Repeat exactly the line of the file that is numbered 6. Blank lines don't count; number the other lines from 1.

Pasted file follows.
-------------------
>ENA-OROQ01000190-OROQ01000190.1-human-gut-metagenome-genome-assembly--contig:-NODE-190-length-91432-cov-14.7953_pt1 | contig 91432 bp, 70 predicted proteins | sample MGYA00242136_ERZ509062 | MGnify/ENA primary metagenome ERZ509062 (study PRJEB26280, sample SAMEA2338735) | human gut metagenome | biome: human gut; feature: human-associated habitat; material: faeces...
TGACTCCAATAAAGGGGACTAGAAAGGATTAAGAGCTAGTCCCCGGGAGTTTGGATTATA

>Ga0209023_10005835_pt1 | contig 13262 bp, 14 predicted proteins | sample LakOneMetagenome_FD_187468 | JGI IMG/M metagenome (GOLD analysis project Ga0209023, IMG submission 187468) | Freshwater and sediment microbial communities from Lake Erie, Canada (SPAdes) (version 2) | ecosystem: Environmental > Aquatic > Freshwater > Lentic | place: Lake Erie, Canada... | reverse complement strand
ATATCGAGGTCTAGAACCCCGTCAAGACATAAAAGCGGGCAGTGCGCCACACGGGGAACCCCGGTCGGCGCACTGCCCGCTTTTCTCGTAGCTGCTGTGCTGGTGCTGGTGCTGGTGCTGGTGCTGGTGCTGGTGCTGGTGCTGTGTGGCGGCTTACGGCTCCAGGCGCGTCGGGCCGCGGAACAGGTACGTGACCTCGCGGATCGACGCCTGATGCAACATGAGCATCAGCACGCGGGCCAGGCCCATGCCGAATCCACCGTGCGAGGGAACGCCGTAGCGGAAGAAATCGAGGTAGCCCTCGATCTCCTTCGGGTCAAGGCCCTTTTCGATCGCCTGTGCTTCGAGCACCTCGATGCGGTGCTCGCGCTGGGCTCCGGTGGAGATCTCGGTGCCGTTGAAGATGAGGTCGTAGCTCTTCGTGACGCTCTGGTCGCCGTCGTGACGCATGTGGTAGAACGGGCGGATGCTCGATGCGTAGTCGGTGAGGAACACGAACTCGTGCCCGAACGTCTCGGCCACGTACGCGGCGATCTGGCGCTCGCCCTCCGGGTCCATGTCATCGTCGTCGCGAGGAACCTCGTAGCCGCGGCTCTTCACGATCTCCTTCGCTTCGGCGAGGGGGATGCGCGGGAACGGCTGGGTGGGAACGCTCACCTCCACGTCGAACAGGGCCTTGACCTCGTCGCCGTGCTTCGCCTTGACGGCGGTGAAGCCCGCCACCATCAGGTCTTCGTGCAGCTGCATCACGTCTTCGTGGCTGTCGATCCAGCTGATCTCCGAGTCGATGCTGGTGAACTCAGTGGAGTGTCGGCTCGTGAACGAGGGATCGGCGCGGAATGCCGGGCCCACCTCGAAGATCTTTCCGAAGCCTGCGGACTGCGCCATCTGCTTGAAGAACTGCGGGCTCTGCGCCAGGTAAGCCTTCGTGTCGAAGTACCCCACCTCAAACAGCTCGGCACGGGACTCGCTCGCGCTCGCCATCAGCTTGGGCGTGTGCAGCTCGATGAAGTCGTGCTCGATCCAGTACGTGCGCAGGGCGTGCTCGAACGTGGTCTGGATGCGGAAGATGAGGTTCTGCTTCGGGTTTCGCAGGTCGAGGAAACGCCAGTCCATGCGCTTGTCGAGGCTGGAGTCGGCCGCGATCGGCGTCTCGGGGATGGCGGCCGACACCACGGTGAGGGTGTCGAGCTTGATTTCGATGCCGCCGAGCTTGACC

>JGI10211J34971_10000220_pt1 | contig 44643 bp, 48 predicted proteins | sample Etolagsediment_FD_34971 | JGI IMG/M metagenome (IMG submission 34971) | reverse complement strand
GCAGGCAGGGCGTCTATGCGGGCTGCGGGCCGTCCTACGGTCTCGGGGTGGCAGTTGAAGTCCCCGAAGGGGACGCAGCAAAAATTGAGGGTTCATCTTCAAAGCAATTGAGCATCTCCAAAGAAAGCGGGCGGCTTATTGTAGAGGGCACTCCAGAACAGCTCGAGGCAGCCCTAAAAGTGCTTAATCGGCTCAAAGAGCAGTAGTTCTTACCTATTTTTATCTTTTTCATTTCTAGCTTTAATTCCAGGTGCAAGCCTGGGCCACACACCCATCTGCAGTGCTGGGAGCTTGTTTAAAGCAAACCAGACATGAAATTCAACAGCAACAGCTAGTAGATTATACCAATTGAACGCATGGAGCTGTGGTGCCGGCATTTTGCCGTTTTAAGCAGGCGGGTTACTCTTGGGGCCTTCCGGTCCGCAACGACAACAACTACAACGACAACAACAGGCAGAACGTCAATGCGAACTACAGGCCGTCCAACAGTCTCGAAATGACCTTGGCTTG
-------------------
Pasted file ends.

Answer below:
GCAGGCAGGGCGTCTATGCGGGCTGCGGGCCGTCCTACGGTCTCGGGGTGGCAGTTGAAGTCCCCGAAGGGGACGCAGCAAAAATTGAGGGTTCATCTTCAAAGCAATTGAGCATCTCCAAAGAAAGCGGGCGGCTTATTGTAGAGGGCACTCCAGAACAGCTCGAGGCAGCCCTAAAAGTGCTTAATCGGCTCAAAGAGCAGTAGTTCTTACCTATTTTTATCTTTTTCATTTCTAGCTTTAATTCCAGGTGCAAGCCTGGGCCACACACCCATCTGCAGTGCTGGGAGCTTGTTTAAAGCAAACCAGACATGAAATTCAACAGCAACAGCTAGTAGATTATACCAATTGAACGCATGGAGCTGTGGTGCCGGCATTTTGCCGTTTTAAGCAGGCGGGTTACTCTTGGGGCCTTCCGGTCCGCAACGACAACAACTACAACGACAACAACAGGCAGAACGTCAATGCGAACTACAGGCCGTCCAACAGTCTCGAAATGACCTTGGCTTG